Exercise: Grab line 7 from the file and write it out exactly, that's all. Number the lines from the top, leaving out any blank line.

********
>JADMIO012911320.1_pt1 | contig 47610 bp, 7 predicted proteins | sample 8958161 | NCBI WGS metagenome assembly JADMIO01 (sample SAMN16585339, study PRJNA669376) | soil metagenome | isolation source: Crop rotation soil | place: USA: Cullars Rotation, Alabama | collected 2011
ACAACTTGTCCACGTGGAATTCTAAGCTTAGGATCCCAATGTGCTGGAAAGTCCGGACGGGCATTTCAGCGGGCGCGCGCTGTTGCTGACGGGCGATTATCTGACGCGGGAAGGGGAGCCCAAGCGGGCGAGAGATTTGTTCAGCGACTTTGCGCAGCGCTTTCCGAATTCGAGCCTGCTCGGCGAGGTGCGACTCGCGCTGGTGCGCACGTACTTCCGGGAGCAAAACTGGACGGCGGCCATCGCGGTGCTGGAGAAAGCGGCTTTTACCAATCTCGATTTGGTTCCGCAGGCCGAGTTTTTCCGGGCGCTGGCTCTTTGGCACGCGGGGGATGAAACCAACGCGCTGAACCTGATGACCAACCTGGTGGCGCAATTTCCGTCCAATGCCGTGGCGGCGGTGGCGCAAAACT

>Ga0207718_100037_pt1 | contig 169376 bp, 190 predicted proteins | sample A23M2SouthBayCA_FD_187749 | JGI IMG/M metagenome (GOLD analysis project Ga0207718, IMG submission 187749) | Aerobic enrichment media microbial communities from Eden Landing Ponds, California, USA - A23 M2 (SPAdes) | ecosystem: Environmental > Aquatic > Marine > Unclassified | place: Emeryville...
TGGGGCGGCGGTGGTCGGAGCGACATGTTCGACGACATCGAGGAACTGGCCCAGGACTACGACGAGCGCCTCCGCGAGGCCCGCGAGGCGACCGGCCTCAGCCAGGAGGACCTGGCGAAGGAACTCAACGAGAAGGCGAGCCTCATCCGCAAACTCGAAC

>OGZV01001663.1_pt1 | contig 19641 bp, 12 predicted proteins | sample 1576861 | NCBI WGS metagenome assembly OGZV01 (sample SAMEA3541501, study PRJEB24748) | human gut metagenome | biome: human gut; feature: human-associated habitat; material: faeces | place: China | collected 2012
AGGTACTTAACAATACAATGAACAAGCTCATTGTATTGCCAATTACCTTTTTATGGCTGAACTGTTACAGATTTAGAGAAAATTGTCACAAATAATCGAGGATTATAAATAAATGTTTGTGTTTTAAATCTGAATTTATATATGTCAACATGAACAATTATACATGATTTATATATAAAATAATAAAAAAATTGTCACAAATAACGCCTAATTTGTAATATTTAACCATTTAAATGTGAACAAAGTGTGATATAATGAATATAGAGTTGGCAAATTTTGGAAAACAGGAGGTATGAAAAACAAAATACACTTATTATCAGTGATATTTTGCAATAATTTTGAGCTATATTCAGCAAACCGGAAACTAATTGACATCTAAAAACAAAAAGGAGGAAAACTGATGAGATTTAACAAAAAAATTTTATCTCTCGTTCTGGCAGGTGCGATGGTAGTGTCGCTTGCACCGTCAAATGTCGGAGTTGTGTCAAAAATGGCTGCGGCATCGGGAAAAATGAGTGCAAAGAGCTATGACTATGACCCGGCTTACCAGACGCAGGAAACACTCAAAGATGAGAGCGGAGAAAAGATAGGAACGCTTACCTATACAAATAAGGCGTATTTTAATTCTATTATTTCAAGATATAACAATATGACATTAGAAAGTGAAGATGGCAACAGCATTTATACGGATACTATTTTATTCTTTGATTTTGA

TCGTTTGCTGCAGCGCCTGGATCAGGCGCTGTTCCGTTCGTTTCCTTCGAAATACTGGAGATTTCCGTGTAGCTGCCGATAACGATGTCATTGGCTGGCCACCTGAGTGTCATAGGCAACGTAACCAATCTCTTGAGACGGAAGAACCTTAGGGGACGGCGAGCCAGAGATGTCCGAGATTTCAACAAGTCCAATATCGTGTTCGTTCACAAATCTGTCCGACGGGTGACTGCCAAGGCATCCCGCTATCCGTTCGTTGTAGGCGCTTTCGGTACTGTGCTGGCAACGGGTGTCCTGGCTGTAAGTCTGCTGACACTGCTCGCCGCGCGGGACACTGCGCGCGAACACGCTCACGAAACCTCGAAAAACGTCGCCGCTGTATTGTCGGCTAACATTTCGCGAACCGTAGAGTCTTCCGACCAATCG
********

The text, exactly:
TCGTTTGCTGCAGCGCCTGGATCAGGCGCTGTTCCGTTCGTTTCCTTCGAAATACTGGAGATTTCCGTGTAGCTGCCGATAACGATGTCATTGGCTGGCCACCTGAGTGTCATAGGCAACGTAACCAATCTCTTGAGACGGAAGAACCTTAGGGGACGGCGAGCCAGAGATGTCCGAGATTTCAACAAGTCCAATATCGTGTTCGTTCACAAATCTGTCCGACGGGTGACTGCCAAGGCATCCCGCTATCCGTTCGTTGTAGGCGCTTTCGGTACTGTGCTGGCAACGGGTGTCCTGGCTGTAAGTCTGCTGACACTGCTCGCCGCGCGGGACACTGCGCGCGAACACGCTCACGAAACCTCGAAAAACGTCGCCGCTGTATTGTCGGCTAACATTTCGCGAACCGTAGAGTCTTCCGACCAATCG